Well Starbucks, Which Is It—Carmine Or Bug Juice?
Posted by: Melanie Chapman
Published on: May 6th, 2012 at 6:00 AM
If you frequent your local Starbucks—and enjoy strawberry-flavored beverages—then you’ll be relieved to know that they have recently agreed to remove carmine from their strawberry flavoring. Oh, and in case you—like numerous others—are unaware of the more colloquial term for carmine, it’s nothing more than crushed-beetle food coloring.
Yep, Starbucks really thought the general public would be okay with that small change.
Unsurprisingly, the announcement that they would be switching to the beetle-based food dye back in January didn’t go over too well. Only four months later, Starbucks has begun to return to more appetizing forms of food coloring. According to Natural News, their latest strawberry flavoring is colored by lycopene—a natural pigment found in tomatoes, watermelon and grapefruit.
Okay, so cool. It’s over and done with, and if you’ve unintentionally consumed a few beetles in the process, then you should probably just write it off as a uniquely adventurous moment in your life.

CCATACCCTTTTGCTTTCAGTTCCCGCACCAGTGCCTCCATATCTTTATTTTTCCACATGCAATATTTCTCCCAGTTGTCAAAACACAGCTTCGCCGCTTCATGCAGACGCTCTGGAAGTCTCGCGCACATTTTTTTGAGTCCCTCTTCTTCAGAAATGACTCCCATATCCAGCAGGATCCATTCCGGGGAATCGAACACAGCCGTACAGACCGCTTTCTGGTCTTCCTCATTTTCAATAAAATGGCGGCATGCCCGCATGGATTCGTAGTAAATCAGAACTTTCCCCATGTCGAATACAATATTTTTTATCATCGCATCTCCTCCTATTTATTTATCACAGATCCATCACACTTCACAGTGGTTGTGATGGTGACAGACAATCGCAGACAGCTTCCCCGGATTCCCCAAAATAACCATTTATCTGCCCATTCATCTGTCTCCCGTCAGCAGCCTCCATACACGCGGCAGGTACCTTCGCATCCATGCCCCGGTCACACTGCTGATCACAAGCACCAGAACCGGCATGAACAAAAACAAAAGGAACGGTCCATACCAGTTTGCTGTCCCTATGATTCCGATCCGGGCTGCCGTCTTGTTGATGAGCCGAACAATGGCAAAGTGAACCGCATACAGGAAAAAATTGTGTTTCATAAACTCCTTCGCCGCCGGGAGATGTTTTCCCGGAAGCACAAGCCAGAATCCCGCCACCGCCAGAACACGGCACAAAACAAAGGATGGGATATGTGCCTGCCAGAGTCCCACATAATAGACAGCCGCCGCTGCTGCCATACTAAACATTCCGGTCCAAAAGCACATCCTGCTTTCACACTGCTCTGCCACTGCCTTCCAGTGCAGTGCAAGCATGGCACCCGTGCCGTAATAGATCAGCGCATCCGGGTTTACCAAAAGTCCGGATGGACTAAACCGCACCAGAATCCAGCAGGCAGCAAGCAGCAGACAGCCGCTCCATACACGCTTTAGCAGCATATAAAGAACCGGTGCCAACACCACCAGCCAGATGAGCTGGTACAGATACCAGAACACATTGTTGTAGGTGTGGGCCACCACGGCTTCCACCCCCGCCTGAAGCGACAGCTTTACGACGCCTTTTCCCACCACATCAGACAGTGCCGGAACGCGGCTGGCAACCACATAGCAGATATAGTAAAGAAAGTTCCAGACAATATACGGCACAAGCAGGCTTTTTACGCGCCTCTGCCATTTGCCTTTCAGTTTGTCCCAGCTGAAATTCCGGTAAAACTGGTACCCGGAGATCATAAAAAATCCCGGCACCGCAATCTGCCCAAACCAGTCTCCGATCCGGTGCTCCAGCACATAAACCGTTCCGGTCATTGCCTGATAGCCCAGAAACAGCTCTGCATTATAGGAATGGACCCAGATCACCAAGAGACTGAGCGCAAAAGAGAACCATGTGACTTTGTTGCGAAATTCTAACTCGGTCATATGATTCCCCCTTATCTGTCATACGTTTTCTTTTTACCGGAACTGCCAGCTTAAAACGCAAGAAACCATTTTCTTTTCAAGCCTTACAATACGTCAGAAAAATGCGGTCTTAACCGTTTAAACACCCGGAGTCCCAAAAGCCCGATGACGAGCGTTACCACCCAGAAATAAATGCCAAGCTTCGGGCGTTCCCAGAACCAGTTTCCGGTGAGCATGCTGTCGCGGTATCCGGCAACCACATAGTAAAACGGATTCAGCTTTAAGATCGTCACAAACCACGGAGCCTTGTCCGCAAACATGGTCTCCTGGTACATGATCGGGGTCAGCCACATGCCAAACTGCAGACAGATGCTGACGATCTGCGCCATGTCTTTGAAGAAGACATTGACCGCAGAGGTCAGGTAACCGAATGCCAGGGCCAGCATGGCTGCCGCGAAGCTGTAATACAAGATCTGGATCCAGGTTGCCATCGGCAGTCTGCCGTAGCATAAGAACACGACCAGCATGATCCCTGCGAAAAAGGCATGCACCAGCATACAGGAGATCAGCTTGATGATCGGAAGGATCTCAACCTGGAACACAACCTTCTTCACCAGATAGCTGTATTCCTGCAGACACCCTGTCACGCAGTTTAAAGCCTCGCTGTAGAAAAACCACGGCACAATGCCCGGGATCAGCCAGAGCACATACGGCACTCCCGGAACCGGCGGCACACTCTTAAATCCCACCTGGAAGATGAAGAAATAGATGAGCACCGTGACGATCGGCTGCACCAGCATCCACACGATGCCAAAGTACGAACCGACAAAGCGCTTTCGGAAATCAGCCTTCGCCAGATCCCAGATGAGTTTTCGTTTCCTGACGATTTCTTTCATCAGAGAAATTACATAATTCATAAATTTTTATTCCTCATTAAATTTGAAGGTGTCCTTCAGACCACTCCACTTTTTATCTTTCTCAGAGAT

But do you really think that Starbucks is the first company to make this sort of a switch? I mean, if it weren’t for their popularity, it’s likely that the January announcement would have gone largely unnoticed. And were it not faced with waves of criticism, Starbucks would never have dropped the unappealing additive.
So how many companies disguise ingredients like “beetle juice” under unassuming titles such as “carmine”? Well, under FDA labeling requirements, companies only need to include the technical names for their ingredients. And, of course, technical names do not imply bug-related origins. Therefore, unless you google every unpronounceable word on the label of every food you eat, there’s really no saying how many unappetizing ingredients you’ve ingested over the course of your life.
In the future—if you’re not into consuming beetles—look out for code-name “carmine” in red-colored foods. But of course, this isn’t the only deceivingly titled ingredient. Watch out for “cochineal extract” too, and do your homework when other labeled ingredients aren’t immediately recognizable.
Does it gross you out that companies aren’t required to mention that their ingredients may contain insects, or would you just rather not know? In the future, will you be more vigilant about what you consume?